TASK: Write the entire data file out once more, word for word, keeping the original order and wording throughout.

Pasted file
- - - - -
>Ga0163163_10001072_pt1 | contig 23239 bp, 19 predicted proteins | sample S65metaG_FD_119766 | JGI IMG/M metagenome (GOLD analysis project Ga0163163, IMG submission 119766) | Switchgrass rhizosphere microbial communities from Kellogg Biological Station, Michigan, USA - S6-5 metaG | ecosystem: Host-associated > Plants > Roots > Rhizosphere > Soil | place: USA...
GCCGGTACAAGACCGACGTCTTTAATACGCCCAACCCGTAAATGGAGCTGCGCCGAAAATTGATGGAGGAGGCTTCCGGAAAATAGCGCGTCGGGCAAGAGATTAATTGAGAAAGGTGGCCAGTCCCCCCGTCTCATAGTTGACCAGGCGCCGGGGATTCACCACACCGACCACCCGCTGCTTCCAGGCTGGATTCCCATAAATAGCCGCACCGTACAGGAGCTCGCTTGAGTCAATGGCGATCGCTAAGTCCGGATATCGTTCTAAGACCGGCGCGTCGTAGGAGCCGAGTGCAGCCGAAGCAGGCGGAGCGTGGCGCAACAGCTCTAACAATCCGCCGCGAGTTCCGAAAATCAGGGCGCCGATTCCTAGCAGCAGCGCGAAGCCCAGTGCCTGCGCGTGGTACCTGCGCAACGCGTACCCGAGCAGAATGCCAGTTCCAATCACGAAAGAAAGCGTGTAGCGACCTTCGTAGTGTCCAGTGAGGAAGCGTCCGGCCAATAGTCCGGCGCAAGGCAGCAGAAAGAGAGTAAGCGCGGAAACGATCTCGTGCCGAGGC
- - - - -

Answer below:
>Ga0163163_10001072_pt1 | contig 23239 bp, 19 predicted proteins | sample S65metaG_FD_119766 | JGI IMG/M metagenome (GOLD analysis project Ga0163163, IMG submission 119766) | Switchgrass rhizosphere microbial communities from Kellogg Biological Station, Michigan, USA - S6-5 metaG | ecosystem: Host-associated > Plants > Roots > Rhizosphere > Soil | place: USA...
GCCGGTACAAGACCGACGTCTTTAATACGCCCAACCCGTAAATGGAGCTGCGCCGAAAATTGATGGAGGAGGCTTCCGGAAAATAGCGCGTCGGGCAAGAGATTAATTGAGAAAGGTGGCCAGTCCCCCCGTCTCATAGTTGACCAGGCGCCGGGGATTCACCACACCGACCACCCGCTGCTTCCAGGCTGGATTCCCATAAATAGCCGCACCGTACAGGAGCTCGCTTGAGTCAATGGCGATCGCTAAGTCCGGATATCGTTCTAAGACCGGCGCGTCGTAGGAGCCGAGTGCAGCCGAAGCAGGCGGAGCGTGGCGCAACAGCTCTAACAATCCGCCGCGAGTTCCGAAAATCAGGGCGCCGATTCCTAGCAGCAGCGCGAAGCCCAGTGCCTGCGCGTGGTACCTGCGCAACGCGTACCCGAGCAGAATGCCAGTTCCAATCACGAAAGAAAGCGTGTAGCGACCTTCGTAGTGTCCAGTGAGGAAGCGTCCGGCCAATAGTCCGGCGCAAGGCAGCAGAAAGAGAGTAAGCGCGGAAACGATCTCGTGCCGAGGC